RICHMOND, Va. (AP) -- The brutal murders of a well-known Richmond couple and their young daughters as they were preparing to host a New Year's party sent shock waves through Virginia's capital city. More than 11 years later, some hope the execution of a man convicted in their deaths will close a painful chapter of this community's history.
"I do not think we should be saddled with the cost of keeping that heinous murderer alive," said Steve Tarrant, who lived near the slain family and still gets emotional when he talks about watching their bodies being carried out of their home. "I think his execution will help effect a closure," the 76-year-old said.
Ricky Gray is scheduled to be put to death Jan. 18 for the murders of 9-year-old Stella Harvey and 4-year-old sister, Ruby. Gray and his nephew Ray Dandridge were looking for a home to rob on New Year's Day 2006 when they spotted the Harveys' open door and walked in. The girls and their parents, Bryan and Kathryn Harvey, who were cooking a chili dinner for gathering they were hosting, were found in the basement of their burning home, bound, beaten and stabbed, with their throats cut.
Gray, now 39, also confessed to participating in the killing of 21-year-old Ashley Baskerville, her mother Mary Baskerville-Tucker and stepfather Percyell Tucker in their Richmond home less than a week later, but wasn't tried in that case. Gray and Dandridge said Ashley Baskerville had served as a lookout for them during the Harvey slayings.
The families' killings put the city on edge for weeks. After more than a decade, many still struggle to discuss the crimes.
"I am still incapable of describing what happened in that basement without getting choked up," said Richmond Commonwealth's Attorney Michael Herring, who prosecuted Gray. "I don't know if you ever get closure from something like that. I think if you're lucky, over time you forget, but I don't know if you ever reach closure."
After the slayings, Gray told police: "I just want to die."
Now he's asking Gov. Terry McAuliffe to spare his life, saying that the childhood sexual abuse he suffered -- and subsequent drug use -- provides an understanding of his behavior that wasn't offered to jurors.
Gray's attorneys say he was repeatedly raped by his older brother and beaten by his father as a child and used powerful drugs to numb the effects of the abuse. Gray claims he doesn't really remember the Harvey slayings because he was high on PCP. Gray's attorneys are also challenging the state's plans to use lethal injection drugs from a secret compounding pharmacy, saying they will result in a cruel and painful death.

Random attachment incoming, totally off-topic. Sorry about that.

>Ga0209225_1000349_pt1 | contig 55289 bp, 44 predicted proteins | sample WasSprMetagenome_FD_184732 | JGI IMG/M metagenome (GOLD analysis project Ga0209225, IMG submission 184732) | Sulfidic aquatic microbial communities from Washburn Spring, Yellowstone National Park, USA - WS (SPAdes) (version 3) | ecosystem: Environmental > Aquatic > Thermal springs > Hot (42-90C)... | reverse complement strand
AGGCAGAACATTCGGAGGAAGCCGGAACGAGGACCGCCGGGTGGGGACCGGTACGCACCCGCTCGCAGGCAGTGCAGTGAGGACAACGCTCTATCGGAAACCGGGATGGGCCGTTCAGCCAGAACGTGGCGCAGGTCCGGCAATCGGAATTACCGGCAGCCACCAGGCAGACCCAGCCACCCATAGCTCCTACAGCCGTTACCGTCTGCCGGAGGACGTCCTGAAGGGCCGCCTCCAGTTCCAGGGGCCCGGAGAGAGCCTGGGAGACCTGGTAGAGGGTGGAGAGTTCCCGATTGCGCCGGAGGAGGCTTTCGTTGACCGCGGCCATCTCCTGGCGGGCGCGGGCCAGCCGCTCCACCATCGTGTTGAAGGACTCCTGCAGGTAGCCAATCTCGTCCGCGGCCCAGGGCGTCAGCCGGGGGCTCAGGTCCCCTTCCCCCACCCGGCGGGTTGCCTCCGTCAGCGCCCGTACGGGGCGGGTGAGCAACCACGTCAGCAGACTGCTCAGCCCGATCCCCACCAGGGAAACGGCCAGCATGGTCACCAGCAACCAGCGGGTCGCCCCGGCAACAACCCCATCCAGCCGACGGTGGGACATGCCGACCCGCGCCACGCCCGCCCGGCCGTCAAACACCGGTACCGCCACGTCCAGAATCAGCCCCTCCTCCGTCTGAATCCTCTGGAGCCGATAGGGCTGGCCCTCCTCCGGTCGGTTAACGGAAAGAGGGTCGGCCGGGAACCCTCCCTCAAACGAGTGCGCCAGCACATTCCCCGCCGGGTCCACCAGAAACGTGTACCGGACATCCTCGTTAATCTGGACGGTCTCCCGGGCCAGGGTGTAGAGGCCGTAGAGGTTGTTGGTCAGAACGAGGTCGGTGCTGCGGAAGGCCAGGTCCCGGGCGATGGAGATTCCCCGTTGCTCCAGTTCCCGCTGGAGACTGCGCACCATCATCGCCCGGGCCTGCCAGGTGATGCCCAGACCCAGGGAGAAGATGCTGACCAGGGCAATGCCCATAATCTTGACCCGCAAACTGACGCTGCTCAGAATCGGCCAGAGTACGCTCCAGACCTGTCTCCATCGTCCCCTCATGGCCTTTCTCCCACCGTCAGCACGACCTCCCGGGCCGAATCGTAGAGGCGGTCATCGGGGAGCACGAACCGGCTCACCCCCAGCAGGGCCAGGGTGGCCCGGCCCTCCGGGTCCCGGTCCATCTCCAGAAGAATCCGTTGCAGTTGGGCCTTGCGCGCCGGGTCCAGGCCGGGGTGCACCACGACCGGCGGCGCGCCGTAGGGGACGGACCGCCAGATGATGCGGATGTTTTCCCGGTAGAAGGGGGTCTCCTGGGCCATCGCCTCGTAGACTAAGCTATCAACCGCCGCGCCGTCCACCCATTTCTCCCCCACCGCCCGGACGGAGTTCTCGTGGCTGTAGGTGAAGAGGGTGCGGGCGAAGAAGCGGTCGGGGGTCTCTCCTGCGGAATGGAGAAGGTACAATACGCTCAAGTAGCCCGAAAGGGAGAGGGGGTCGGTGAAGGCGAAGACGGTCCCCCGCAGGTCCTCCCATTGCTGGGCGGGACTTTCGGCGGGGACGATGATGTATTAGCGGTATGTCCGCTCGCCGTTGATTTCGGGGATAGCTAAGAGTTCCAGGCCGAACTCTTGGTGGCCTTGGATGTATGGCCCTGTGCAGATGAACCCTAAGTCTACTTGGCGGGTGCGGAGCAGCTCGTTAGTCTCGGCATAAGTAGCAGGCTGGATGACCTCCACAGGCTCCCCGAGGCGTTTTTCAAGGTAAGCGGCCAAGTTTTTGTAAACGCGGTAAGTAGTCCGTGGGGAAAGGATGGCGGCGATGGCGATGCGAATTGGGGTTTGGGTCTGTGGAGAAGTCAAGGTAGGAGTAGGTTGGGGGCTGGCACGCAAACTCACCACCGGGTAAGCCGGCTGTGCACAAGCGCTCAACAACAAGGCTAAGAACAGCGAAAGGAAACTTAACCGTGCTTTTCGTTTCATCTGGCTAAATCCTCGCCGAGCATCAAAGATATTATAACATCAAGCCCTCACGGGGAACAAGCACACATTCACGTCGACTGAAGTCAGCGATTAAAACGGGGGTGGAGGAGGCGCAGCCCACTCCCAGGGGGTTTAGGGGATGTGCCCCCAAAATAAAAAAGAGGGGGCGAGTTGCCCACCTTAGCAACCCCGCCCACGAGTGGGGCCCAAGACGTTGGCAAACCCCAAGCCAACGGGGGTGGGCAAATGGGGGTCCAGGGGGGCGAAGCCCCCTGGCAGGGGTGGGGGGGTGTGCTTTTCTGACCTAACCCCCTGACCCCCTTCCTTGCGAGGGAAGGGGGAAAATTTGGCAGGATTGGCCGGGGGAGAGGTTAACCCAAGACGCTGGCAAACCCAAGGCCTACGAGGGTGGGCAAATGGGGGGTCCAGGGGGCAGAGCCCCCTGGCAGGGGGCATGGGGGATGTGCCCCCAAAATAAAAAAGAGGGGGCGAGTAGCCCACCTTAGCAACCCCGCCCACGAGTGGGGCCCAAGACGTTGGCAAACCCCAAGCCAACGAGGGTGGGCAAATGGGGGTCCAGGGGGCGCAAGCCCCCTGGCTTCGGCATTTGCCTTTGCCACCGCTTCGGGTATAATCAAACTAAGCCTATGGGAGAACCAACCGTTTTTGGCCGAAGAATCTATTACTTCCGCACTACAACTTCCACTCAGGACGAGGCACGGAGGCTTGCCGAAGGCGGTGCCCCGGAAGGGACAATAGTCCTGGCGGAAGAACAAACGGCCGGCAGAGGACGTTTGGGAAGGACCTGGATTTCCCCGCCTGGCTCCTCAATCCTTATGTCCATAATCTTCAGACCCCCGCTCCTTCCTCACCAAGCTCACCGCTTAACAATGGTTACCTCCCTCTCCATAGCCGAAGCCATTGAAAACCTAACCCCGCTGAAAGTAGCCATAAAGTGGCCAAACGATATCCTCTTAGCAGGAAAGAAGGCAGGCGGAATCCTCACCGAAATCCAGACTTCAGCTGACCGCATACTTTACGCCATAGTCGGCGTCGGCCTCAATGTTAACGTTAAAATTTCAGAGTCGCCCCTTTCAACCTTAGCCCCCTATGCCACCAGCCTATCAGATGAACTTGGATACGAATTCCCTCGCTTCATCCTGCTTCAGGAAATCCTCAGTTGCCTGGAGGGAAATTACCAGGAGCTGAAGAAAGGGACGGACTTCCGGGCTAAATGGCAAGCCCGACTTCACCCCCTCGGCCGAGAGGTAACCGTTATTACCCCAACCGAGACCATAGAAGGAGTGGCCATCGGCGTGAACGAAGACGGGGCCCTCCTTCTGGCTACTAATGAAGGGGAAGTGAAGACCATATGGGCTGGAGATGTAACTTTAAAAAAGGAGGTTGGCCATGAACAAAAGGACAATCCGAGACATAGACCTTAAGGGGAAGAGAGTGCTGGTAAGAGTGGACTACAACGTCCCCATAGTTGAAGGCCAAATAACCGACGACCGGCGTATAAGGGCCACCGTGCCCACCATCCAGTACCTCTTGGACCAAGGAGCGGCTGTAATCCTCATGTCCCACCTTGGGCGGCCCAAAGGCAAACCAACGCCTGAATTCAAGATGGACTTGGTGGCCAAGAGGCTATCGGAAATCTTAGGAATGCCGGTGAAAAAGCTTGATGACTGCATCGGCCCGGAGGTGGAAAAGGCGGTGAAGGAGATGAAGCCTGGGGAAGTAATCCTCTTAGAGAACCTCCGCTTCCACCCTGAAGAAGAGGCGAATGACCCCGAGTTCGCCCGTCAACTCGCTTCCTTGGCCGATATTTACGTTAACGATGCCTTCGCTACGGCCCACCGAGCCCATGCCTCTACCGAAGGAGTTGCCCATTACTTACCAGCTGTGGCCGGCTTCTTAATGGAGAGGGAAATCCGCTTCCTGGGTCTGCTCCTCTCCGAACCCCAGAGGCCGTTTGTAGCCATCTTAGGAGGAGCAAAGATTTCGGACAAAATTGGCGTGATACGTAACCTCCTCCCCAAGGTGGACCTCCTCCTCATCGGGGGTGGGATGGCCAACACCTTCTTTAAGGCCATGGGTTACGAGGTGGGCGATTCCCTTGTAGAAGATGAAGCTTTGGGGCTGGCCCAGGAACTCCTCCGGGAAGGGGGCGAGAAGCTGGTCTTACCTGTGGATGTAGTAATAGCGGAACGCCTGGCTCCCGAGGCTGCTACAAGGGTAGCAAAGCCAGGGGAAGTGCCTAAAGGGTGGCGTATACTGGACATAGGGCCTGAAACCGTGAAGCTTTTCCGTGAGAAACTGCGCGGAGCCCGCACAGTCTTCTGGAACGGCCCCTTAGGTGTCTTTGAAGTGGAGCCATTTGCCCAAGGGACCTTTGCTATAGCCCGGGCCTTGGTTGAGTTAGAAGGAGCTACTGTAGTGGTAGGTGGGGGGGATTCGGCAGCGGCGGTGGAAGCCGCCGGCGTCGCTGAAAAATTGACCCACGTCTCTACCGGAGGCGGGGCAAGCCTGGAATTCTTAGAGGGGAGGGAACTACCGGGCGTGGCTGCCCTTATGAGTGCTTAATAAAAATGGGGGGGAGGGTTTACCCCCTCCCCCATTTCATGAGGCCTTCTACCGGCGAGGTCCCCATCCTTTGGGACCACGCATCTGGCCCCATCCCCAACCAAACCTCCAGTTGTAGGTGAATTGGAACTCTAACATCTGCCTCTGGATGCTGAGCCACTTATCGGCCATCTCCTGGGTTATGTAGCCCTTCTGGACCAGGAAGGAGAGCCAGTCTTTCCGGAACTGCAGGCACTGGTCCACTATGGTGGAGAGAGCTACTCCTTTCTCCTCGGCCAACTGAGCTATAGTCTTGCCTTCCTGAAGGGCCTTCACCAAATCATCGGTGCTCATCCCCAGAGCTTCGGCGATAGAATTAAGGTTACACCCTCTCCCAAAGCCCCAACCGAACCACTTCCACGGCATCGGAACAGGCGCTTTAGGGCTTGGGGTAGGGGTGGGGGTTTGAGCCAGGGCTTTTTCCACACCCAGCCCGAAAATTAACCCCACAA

Kathryn Harvey was co-owner of a popular Richmond toy store, the World of Mirth, and Bryan Harvey was a guitarist and singer for the rock duo House of Freaks. Bryan's sister, Paige Harvey, declined to comment and said her family doesn't wish to speak to the media.
Tarrant, who lived across the street from the Harveys, described them as the "ideal" family -- "straight from a 1950-era TV family show."
Gray was sentenced to death for the murders of the Harvey children and to life in prison for the killings of their parents. Gray was never tried for the Baskerville-Tucker killings, but would have been if prosecutors didn't reach an appropriate verdict in the Harvey case, Herring said.
Dandridge, Gray's nephew, pleaded guilty for the Baskerville-Tucker killings and is serving a life sentence.
Perycell Tucker was a forklift operator and Mary Baskerville-Tucker worked at a dry cleaner. Her sister, Daisy Adams, called her the kind of person who "would have given you the clothes off her back." Adams said she hopes to watch Gray's execution, and believes it will bring her some relief after 11 difficult years.
"They holler about him suffering. What do they think about those kids that suffered?" Adams said.
Gray's attorneys said recently that while he should be punished for his crimes, he shouldn't be executed for the "long-lasting and terrible consequences of the abuse that shaped his life." Attorneys Rob Lee and Jonathan Sheldon said Gray has been "an exemplary prisoner and has demonstrated that he would continue to live peacefully behind bars if a commutation were granted."
They have declined to make Gray available for an interview.
Dozens of mental health professionals and other advocates have also urged McAuliffe to grant Gray clemency.
In a statement released by his lawyers, Gray said "remorse is not a deep enough word" for how he feels.
"I've stolen Christmas, birthdays, and Easters, Thanksgivings, graduations, and weddings, children. There's nothing I can do to make up for that," Gray said. He added: "I'm sorry they had to be a victim of my despair."
Associated Press researcher Rhonda Shafner contributed to this report from New York City.
Copyright 2017 The Associated Press. All rights reserved. This material may not be published, broadcast, rewritten or redistributed.